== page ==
Until we win enough support to change the system, communists call for radical reforms under capitalism. We call for nationalization of the banks, railroads, and industries like steel and auto. Everyone who wants to work should be guaranteed a job or get unemployment payments until she/he can find a job. We say put the unemployed to work at union wages on massive public works programs to rebuild our cities, provide affordable housing for the homeless, build mass transit, and clean up the environment!


cpusa.org...

Classic Marxism, the nationalisation of industry is a temporary state in order to make the change from capitalist economy to a socialist economy.

It is not the centralized totalitarian state the right wing have made you think it is. It is what Britain did after WWII to get it's economy working again. It was only in the 80's when most those companies started being privatised.

Category:Former nationalised industries of the United Kingdom

If Britain had not nationalised it's industry it would never have recovered from WWII. It obviously wasn't done with the intent of becoming socialist, but it shows it isn't the totalitarian centralised system you think it is. It can be, but it doesn't have to be, capitalism can have totalitarian centralised state also.



posted on Feb, 20 2013 @ 05:09 AM
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Lot of information to digest, I appreciate everyone's input ...

One question I didn't ask was what are the libertarians views on American money, should it be government controlled like it was at the birth of the nation or privately controlled like we have now and lastly the view on the federal reserve?

I can understand the Union issue, freedom of association. The abortion issue is deeper than I first realized, I understand the freedom of choice although I still wonder who exactly makes that choice and first I believed a woman would, until a woman questioned me on what choice the father has or even the unborn child ... I believe there is more to it and no easy answer.

I have a big problem with the Libertarian view on free trade, in theory it is a great idea but in practice it puts American workers at a disadvantage.

Maybe if everyone outside the United States who makes products sold here worked at our minimum wage or followed some sort of competitive wage rule we would be able to compete but as it is they don't and jobs are sent where labor is cheapest and sold here for top dollar.

If I am not mistaken the revolutionary war started, more or less, over the same thing. Without getting into specifics of taxation basically the colonies goods were being undercut by cheaper imported goods in an attempt to wreck the colonies economy, how are these times and free trade any different?

I understand the idea of minimal government and like the idea but our founders fought the banks and fought against cheap imported goods ... If Libertarians embrace these ideas then I do not believe they are the same libertarians that George Washington and Thomas Jefferson were.

And maybe this isn't the political party I was hoping it was ...



posted on Feb, 20 2013 @ 08:28 AM
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Unfortunately the libertarian party grew too influential, and the billionaires got involved. Now they try to make the party what they want it to be.

The fact of the matter is, economically, we must take responsibility for where our money goes.

I haven't shopped at Wal-Mart in over a decade. I don't buy products made outside of Western countries. Yeah occasionally we all have to buy certain things from slave countries, but that is only because our leaders have sold out our industries and brainwashed people into buying whatever's cheapest at their convenience, without thinking about it. Which is what shuttered our manufacturing. It wasn't that Western workers were too expensive, too entitled, blah blah blah. It's that the owners moved to cheaper pastures and encouraged their customers to buy away anyway. We stopped supporting our local industry, the owners stopped supporting our local industry, no surprise now, it's gone.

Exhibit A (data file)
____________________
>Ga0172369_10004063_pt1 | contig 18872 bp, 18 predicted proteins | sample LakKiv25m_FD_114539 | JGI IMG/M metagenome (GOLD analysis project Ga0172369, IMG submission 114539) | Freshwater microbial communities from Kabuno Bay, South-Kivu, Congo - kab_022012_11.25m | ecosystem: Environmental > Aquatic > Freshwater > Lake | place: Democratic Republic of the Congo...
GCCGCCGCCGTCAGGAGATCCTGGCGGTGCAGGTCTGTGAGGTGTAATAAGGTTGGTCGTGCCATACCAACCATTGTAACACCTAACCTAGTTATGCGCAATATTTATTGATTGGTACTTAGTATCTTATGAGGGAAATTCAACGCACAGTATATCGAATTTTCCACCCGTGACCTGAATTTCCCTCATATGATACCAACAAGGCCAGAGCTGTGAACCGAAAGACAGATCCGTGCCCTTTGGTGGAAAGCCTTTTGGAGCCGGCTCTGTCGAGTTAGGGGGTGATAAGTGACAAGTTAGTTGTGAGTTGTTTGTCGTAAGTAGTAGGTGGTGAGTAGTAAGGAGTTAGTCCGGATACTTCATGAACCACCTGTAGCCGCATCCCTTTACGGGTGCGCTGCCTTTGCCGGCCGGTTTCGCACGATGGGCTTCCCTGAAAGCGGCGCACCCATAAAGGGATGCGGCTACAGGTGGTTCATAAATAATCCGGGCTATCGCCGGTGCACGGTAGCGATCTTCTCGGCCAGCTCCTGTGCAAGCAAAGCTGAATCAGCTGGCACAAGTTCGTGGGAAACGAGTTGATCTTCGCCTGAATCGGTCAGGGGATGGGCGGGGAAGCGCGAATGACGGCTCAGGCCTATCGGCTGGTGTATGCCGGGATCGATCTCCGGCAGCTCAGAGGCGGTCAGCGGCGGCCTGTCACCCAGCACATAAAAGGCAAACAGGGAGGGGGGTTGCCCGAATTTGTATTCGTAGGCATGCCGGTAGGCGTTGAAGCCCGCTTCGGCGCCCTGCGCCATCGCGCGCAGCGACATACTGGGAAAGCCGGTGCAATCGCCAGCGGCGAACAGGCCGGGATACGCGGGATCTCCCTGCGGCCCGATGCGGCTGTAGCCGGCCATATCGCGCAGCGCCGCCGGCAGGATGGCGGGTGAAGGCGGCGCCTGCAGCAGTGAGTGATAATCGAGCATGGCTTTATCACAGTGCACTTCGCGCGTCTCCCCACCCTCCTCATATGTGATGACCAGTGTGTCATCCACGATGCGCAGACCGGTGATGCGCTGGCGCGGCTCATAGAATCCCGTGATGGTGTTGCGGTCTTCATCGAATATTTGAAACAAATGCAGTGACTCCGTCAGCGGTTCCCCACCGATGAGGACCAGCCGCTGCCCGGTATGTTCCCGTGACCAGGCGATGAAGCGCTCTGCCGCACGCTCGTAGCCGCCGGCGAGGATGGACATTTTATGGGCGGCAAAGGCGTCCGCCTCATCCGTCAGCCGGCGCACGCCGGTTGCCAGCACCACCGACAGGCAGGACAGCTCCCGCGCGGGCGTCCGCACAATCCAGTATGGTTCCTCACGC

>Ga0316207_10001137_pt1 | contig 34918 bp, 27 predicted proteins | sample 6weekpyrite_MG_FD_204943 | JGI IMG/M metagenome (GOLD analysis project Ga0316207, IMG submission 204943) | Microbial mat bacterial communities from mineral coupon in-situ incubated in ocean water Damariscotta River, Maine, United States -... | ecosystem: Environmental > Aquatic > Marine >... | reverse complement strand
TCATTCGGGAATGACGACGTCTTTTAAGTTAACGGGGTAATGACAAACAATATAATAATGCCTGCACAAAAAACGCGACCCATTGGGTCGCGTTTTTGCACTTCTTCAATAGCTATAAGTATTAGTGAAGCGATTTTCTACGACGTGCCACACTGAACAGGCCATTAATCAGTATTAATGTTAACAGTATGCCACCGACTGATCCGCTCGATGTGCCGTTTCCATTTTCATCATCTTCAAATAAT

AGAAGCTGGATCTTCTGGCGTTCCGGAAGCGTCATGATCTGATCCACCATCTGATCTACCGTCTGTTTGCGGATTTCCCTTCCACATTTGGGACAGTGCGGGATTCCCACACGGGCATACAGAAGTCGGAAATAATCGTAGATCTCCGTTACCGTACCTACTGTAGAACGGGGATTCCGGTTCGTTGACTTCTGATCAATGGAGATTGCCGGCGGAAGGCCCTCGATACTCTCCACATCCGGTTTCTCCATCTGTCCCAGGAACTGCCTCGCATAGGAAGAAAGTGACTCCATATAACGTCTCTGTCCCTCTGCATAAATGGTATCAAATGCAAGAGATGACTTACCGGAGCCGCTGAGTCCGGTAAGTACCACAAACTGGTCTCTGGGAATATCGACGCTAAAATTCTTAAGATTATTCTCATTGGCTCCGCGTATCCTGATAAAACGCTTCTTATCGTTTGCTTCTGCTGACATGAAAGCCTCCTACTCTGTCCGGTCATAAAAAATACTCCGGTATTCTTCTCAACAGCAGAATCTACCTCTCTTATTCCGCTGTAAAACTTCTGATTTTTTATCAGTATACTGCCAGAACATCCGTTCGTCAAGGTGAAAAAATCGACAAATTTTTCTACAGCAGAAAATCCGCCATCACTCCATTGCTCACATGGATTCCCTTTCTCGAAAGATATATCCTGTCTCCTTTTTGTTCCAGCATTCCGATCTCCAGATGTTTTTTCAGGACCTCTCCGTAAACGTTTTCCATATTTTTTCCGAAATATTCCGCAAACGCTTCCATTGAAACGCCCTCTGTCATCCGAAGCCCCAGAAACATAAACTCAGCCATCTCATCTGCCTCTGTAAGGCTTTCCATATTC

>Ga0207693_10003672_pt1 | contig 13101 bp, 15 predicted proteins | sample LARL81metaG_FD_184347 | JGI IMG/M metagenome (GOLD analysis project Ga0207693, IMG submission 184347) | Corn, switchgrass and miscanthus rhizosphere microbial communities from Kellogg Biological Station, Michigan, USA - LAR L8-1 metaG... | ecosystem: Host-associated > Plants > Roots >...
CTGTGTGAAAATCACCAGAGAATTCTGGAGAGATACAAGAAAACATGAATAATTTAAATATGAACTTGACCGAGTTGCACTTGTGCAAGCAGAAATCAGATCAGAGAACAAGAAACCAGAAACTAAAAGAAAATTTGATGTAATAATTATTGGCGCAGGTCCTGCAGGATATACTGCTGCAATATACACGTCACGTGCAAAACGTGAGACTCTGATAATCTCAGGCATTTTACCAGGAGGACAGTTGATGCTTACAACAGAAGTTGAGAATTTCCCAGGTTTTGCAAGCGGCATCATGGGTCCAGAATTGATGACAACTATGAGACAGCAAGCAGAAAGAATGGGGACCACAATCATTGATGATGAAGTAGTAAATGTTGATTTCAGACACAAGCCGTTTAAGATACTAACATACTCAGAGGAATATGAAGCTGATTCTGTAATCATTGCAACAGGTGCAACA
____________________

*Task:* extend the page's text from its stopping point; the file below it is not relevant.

You pay extra so the money goes to a local business, which in turn helps pay local employees, who pay local taxes for local amenities, and in turn insert the money back into the local economy with their own purchases. As it is now, we are just throwing our money out of the country with every purchase we make. Our purchases largely support other economies, while the business collects a small profit margin and our government collects a pittance in sales' tax. That purchase helps reinforce the legitimacy of slavery around the world and reduce the local economy. It's gotta stop.

We have to, as consumers, in this modern age, eschew slave-made goods, not because we can find a better deal elsewhere, but because it makes the statement that we'd rather have pricier goods and a lower quality of life than have it on the backs of global slavery. At least I hope most libertarians would feel that way.

If there were a free market, it would be up to you to support companies that support their communities, and by extension allow the slave masters and thieves to go broke, regardless of their uncannily cheap products. Some products people don't even want any longer, there is practically zero industry for them, so the government heavily subsidizes them, and vast amounts of products no one wants are flooded into the market at bargain-basement prices, and so in turn they are purchased, only because the illusion is maintained that they're cheaper not because anybody really wanted them in the first place. Free market ideology aims to stop this practice of government-industry collusion.

I'm not sure I prescribe to the libertarian economic theory necessarily, but I do know that if people rewarded businesses for doing things other than making the most money on the cheapest product, businesses would become what we reward. If that's a high-paying, friendly work experience with good benefits, who cares if our businesses were competitive internationally with the slave traders? The people in those countries are slaves! As long as we support our local businesses they don't need international competitiveness. The global economy is moot when it comes to our individual communities. Globalism doesn't strengthen local communities, it only generates great personal wealth.